Supported by The Pulitzer Center
Curated by Meghan Dhaliwal
Featuring Sean Gallagher, Jason Motlagh, Larry C. Price
Global Goods, Local Costs: Fashion’s True Price is a visual exploration of the human lives affected by the production of the clothing and accessories we wear every day. Photographers Sean Gallagher, Jason Motlagh and Larry C. Price take a hard look at exploitative working conditions, health hazards and environmental implications in the production of leather, garments and gold.
Behind almost every product we buy, there is a story that begins worlds away from where it ends. The local costs of the production of these goods too often remain hidden. They are obscured by companies and governments that put a premium on production and exports. They are little understood by consumers, whose concept of “price” and “value” does not include damage done to people and places half a world away.
Sean Gallagher is a British environmental photojournalist, videographer and multimedia producer who has been based in Asia for more than seven years. His work focuses on highlighting environmental issues and crises, with a specific emphasis on developing nations in Asia including China, India and Indonesia. Graduating in zoology from the University of Newcastle-upon-Tyne in England, his background in science has led to his desire to communicate important global ecological issues through visual storytelling. His recent work on environmental issues in China was acknowledged as “some of the most striking images on display at [the] Copenhagen climate change conference,” by the BBC World Service. He is a six-time recipient of Pulitzer Center on Crisis Reporting travel grants and was the first winner of the David Alan Harvey Fund for Emerging Photographers in 2008. His work has been published internationally, appearing in Newsweek Magazine, TIME, CNN, The New York Times, National Geographic News, The Atlantic and BBC News. He is represented by National Geographic Creative.
Jason Motlagh is an award-winning writer, photographer and filmmaker. Formerly TIME Magazine’s correspondent in Afghanistan, he has reported from more than 40 countries and is a regular contributor to the Washington Post, Economist and Virginia Quarterly Review. In 2010, his four-part series on the Mumbai terror attacks won the National Magazine Award for Digital News Reporting.
A seasoned video journalist, Jason produces news documentaries and features for the Al Jazeera English and America networks, PBS’ ForeignExchange, Time.com. His images have featured in leading newspapers, magazines, festivals and global advocacy campaigns. He is the co-founder of Blackbeard Films, an Oakland, CA-based production company.
Larry C. Price is an award-winning documentary photographer and multimedia journalist based in Dayton, Ohio. Larry spent much of his career in newspaper journalism as a photographer and an editor.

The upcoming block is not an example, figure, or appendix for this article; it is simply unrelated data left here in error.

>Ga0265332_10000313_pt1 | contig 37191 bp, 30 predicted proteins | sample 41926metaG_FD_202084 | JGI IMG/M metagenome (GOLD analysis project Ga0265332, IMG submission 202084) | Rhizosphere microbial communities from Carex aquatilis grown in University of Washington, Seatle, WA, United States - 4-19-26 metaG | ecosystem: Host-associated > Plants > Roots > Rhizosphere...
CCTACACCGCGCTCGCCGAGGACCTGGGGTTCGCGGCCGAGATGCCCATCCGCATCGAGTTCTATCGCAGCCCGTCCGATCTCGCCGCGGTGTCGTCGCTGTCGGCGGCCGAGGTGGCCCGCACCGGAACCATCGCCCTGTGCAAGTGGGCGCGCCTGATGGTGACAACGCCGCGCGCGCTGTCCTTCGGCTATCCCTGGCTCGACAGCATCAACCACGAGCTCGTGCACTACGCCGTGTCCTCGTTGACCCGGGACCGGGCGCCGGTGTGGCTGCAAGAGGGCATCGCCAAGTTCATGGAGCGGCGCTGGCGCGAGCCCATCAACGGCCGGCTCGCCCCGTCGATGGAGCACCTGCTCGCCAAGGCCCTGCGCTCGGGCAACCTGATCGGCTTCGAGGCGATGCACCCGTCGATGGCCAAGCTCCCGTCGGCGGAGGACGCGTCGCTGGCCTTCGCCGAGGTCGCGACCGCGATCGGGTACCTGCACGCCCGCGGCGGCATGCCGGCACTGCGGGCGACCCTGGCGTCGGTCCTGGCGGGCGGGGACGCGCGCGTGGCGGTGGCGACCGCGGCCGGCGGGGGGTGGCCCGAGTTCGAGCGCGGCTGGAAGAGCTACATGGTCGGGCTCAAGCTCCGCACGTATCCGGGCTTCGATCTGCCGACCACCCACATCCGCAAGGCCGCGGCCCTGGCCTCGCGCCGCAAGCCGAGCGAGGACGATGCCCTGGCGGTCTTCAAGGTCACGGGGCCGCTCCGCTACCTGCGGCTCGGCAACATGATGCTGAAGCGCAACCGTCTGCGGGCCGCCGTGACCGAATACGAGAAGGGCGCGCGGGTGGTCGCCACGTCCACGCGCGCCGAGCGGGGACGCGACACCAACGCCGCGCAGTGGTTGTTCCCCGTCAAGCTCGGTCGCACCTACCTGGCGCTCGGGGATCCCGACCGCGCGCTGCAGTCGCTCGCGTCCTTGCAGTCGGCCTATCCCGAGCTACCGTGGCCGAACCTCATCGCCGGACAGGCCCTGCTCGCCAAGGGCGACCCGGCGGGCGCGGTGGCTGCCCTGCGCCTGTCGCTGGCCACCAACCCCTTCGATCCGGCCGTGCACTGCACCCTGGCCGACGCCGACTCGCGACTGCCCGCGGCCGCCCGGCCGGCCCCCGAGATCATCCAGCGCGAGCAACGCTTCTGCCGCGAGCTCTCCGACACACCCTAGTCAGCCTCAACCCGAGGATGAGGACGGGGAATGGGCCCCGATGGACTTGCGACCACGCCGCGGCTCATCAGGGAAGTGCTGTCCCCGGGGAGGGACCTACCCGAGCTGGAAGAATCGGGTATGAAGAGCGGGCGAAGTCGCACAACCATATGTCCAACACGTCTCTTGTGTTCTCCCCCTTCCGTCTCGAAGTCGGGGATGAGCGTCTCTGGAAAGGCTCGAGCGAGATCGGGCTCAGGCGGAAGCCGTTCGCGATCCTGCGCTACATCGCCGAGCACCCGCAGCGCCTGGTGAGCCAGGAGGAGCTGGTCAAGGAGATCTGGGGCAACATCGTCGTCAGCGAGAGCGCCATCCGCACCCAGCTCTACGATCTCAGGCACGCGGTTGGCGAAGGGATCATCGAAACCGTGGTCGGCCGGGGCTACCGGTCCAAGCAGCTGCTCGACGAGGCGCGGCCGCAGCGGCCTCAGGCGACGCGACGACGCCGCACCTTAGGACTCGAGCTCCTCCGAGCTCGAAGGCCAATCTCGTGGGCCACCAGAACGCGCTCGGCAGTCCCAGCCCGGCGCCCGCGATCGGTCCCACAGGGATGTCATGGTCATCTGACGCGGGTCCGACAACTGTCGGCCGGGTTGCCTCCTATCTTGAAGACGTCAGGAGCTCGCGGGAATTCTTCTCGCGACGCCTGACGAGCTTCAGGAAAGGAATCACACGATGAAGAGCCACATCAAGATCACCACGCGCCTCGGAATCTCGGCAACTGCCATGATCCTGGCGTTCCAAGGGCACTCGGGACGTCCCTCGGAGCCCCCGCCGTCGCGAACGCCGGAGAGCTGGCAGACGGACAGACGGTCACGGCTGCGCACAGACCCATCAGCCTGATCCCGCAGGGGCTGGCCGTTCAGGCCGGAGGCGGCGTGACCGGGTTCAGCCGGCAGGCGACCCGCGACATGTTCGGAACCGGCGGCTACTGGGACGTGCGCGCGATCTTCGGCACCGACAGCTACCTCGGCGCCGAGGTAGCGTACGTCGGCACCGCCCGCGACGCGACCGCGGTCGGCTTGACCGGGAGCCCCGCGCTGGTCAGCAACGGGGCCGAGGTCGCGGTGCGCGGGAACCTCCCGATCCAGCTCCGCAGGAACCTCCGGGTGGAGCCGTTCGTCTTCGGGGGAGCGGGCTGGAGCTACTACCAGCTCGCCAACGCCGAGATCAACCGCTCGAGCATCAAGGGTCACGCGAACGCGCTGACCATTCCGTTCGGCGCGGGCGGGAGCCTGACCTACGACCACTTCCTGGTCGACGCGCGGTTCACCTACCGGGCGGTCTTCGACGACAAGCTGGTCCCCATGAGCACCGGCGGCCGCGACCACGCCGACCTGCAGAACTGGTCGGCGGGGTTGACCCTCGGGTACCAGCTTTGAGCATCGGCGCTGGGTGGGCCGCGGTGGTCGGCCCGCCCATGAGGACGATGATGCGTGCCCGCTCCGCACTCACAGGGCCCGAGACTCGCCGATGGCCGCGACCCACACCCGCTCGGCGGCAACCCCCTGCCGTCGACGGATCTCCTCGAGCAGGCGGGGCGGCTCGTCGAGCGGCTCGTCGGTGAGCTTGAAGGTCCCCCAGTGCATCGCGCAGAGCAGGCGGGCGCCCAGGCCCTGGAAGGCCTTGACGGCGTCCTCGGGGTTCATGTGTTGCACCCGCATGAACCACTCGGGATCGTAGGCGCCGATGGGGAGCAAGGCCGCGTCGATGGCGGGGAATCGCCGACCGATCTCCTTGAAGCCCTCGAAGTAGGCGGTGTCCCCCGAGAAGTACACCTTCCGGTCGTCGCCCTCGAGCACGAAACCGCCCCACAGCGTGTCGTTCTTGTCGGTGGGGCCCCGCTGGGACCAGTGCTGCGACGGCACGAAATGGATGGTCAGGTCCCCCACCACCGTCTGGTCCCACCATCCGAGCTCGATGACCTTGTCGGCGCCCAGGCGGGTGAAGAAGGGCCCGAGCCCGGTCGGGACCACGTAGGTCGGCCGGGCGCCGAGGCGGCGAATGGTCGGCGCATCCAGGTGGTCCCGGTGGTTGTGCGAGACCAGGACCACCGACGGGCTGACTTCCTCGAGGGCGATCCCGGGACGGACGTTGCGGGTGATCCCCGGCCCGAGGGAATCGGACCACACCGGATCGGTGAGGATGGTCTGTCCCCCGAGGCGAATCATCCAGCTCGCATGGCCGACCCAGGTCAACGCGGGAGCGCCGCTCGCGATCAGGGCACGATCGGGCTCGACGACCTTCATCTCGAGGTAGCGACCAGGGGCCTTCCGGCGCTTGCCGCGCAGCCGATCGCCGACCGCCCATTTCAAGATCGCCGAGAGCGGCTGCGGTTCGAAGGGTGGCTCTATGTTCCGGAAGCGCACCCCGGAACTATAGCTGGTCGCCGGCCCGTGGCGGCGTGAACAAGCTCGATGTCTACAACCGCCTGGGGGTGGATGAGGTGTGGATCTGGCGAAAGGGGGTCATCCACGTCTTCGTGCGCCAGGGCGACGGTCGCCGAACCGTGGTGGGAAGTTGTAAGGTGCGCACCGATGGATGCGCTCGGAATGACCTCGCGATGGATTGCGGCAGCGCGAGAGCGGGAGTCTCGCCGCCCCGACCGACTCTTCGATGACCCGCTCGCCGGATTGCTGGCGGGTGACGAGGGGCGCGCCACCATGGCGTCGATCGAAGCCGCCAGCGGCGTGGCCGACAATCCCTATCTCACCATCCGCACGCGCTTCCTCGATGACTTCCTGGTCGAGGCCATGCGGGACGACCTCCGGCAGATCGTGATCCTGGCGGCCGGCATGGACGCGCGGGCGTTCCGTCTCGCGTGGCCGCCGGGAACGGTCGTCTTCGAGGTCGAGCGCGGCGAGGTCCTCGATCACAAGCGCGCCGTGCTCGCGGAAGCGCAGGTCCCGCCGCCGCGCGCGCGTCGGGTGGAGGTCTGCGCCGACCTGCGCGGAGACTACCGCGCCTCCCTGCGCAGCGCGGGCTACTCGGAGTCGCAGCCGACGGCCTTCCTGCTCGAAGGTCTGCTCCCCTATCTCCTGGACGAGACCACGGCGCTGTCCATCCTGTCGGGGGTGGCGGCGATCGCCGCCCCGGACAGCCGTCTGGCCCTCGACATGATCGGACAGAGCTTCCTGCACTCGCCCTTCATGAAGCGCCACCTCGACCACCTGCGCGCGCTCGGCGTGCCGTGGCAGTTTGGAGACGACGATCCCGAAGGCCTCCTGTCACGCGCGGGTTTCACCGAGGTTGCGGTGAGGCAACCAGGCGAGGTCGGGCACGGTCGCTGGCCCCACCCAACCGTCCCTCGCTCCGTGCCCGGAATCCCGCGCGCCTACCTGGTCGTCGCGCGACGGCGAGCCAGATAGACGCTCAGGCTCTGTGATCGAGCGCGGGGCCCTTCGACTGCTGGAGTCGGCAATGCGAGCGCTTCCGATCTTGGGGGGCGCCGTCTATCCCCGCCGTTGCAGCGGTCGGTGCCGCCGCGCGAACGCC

A native Texan and journalism graduate from the University of Texas at Austin, Larry worked for the Fort Worth Star-Telegram in the early 1980s. He won the Pulitzer Prize for spot news photography for his coverage of the 1980 coup d’état in Liberia in West Africa. The assignment was his first trip out of the United States and had a profound effect on his outlook on other cultures.
“I know I found my calling during that trip,” Larry said. “I suddenly realized I could control this little instrument in my hand and use my eyes to create images that had real impact and could cause change.”
At The Philadelphia Inquirer he covered crisis and conflict on three continents, including civil wars in Central America and Africa. Larry won a second Pulitzer Prize for his photography in El Salvador and Angola in 1985. He was among the first to photograph the pre-Taliban period in Afghanistan following the 1989 pullout of Soviet troops. More recently, Larry was an assistant managing editor at The Denver Post where he coordinated and edited the visual report from the events stemming from the 9/11 attacks and subsequent U.S. involvements in Iraq and Afghanistan.
Price previously reported on child labor in Burkina Faso for the Pulitzer Center.
The Pulitzer Center on Crisis Reporting is an innovative award-winning non-profit journalism organization dedicated to supporting the independent international journalism that U.S. media organizations are increasingly less able to undertake. The Center focuses on under-reported topics, promoting high-quality international reporting and creating platforms that reach broad and diverse audiences.
The Center’s educational programs provide students with fresh information on global issues, help them think critically about the creation and dissemination of news, and inspire them to become active consumers and producers of information.
The Pulitzer Center is a bold initiative, in keeping with its deep ties to the family whose name for more than a century has been a watchword for journalistic independence, integrity, and courage.
When Joseph Pulitzer III became editor of the St. Louis Post-Dispatch more than a half century ago, he paid tribute to that legacy. “Not only will we report the day’s news,” he said, “but we will illuminate dark places and, with a deep sense of responsibility, interpret these troubled times.” The Pulitzer Center is driven by that same mission and deep sense of responsibility, in times just as troubled.